Do you want to know what makes couples counseling/marriage therapy a success?
Great! You came to the right blog.
I have thousands of hours of experience helping couples enhance their relationships. I will gladly share my secrets below for obtaining the best couples counseling experience possible.
Why is this information so important?
I hear too many disappointed couples sharing stories of how they “failed” therapy. Often, they share that they stopped counseling because there was no improvement in their situations. They felt their therapist appeared to side with one partner repeatedly and, despite many hours of venting, no satisfactory solutions were presented that brought lasting change.
Additionally, I’ve also come to recognize that there is a desperate need for specific tools couples can use to analyze their therapy experience and decide whether their current couples counseling is a good fit for them.
Why is a “good fit” key?
Couples therapy is fast becoming more and more an essential part of many couples lives. In past decades, people thought that only couples on the brink of divorce went to couples counseling. It was a sort of relationship last resort. Sadly, couples would wait an average of 6 years, struggling with their marital issues, before seeking help.
Today, many couples understand and appreciate that couples counseling is an important means of support and guidance in much less dramatic situations. There is less stigma and less resistance to the idea of working with someone outside the relationship for recovery.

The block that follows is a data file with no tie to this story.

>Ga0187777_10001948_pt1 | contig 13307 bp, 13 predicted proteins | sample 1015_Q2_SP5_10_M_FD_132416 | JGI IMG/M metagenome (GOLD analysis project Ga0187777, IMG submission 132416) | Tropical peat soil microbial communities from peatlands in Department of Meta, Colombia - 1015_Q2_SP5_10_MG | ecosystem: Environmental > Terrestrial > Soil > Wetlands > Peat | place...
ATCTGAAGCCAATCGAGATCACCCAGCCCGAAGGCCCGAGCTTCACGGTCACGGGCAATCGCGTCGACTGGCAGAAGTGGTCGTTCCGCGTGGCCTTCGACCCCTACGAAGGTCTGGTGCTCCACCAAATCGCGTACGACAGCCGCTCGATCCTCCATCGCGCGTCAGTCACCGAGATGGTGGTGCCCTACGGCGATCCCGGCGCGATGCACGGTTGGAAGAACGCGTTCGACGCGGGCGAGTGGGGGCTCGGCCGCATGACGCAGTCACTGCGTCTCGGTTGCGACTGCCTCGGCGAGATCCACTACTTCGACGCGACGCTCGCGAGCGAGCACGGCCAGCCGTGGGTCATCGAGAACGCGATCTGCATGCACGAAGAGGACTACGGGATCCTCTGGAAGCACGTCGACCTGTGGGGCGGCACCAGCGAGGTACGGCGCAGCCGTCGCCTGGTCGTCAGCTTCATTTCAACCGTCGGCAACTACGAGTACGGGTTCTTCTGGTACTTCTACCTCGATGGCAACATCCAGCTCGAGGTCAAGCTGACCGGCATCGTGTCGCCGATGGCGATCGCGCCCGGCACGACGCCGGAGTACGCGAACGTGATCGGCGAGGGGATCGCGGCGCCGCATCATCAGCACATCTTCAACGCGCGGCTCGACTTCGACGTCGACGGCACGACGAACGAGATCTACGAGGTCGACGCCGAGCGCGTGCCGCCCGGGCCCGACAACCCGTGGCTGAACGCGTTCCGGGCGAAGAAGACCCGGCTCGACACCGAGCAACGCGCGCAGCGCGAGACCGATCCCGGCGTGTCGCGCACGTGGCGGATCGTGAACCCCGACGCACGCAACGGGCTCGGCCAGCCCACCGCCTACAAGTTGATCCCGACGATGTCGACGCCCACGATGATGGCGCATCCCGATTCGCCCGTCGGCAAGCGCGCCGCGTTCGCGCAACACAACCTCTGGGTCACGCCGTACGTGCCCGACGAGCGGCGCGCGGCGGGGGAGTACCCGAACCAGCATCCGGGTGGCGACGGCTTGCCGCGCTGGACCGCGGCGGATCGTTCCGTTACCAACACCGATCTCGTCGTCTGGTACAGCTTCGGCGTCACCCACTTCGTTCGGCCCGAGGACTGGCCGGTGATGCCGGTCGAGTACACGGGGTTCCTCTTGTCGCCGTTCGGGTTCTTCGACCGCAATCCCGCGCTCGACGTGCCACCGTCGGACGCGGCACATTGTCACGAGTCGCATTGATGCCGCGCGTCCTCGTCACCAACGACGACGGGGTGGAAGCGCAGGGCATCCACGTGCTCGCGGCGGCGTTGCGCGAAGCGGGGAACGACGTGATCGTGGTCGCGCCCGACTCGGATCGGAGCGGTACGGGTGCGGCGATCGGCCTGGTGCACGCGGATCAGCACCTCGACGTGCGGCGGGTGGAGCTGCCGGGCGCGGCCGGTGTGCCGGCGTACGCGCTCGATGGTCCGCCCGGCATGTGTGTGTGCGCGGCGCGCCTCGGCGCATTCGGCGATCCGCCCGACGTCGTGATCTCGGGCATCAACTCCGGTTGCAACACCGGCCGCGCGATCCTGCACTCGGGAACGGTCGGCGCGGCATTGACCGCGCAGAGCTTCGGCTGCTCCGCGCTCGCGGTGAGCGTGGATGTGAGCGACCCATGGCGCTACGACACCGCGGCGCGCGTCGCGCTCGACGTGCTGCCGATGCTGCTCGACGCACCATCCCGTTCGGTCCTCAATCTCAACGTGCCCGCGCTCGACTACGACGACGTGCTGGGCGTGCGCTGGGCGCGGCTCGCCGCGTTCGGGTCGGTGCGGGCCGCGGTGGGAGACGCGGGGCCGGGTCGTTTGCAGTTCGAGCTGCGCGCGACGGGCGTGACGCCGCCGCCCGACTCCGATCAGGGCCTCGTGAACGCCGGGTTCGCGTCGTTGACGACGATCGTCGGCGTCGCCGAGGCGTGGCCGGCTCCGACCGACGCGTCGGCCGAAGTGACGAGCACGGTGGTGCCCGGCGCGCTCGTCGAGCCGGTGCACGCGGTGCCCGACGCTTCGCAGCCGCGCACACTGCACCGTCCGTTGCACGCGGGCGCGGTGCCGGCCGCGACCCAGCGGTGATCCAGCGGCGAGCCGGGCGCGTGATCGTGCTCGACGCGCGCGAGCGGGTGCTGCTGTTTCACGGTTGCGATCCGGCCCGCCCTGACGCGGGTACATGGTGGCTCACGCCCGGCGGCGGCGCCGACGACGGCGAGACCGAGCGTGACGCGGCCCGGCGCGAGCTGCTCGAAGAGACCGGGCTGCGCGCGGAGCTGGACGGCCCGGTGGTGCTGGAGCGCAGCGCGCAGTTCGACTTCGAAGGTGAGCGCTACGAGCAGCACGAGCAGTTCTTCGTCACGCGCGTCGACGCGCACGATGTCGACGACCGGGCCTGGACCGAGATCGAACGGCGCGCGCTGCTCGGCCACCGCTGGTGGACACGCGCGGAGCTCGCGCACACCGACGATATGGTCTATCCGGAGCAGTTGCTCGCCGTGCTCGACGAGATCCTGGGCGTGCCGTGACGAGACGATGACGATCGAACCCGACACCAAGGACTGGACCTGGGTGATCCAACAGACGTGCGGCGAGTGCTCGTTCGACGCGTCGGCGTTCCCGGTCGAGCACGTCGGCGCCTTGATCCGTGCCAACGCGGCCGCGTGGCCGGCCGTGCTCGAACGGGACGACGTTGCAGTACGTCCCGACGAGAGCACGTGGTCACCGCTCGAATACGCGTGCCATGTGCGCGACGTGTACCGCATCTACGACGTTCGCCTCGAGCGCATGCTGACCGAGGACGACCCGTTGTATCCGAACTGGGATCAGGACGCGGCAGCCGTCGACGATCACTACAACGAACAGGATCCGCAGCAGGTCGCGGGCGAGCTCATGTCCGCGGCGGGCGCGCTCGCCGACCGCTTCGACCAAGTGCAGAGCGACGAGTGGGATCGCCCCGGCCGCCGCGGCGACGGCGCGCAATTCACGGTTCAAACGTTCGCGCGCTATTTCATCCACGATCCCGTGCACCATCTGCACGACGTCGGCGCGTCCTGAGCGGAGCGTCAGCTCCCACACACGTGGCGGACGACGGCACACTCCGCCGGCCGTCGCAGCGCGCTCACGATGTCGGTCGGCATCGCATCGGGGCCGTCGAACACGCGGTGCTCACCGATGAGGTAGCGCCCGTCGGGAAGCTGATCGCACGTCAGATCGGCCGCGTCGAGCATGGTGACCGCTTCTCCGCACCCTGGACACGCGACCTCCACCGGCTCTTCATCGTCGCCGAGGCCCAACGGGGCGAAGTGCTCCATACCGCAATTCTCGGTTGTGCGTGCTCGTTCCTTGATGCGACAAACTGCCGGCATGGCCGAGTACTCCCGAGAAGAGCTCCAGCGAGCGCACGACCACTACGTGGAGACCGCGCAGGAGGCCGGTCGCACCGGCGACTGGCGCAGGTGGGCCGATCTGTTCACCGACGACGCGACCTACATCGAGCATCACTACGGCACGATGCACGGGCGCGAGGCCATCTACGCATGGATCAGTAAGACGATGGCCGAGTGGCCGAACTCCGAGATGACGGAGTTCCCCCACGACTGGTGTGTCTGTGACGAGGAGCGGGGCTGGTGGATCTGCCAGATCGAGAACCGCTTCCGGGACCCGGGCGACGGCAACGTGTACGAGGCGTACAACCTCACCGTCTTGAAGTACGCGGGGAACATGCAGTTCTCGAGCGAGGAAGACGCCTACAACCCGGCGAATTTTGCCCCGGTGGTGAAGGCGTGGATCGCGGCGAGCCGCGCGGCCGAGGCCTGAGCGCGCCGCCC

This is a very good thing. Why? Because the success of the counseling process directly correlates to the amount of baggage a couple brings in. Early relationship help tends to be the most effective help.
Now, let’s talk about what you can do to make sure your couples counseling process is successful:
The 5 Most Important Things to Look for in Your Couples Counseling Process
Before you do anything, do make sure your potential therapist is a licensed psychotherapist, preferably an LMFT, as they are trained in couples therapy. Also, be certain that they specialize in couples work and do this work a majority of the time.
1. Determine Whether Your Sessions are Structure or Venting Sessions
- These sessions involve long periods of listening to partner’s complaints about each other. This can go on and on. Eventually, time is up and you both leave the counselor’s office feeling very frustrated and more hopeless than before.
Structure, on the other hand, has proven to be much more effective, time-saving, and crucial for driving lasting change in a couple’s relationship. I personally apply structure inside each session, my process with each couple, and in how I manage clients from the first call to the final counseling discharge.
What are the benefits of structure?
- Instead of venting, structure addresses your relationship needs at that moment.
- Counseling tools are employed.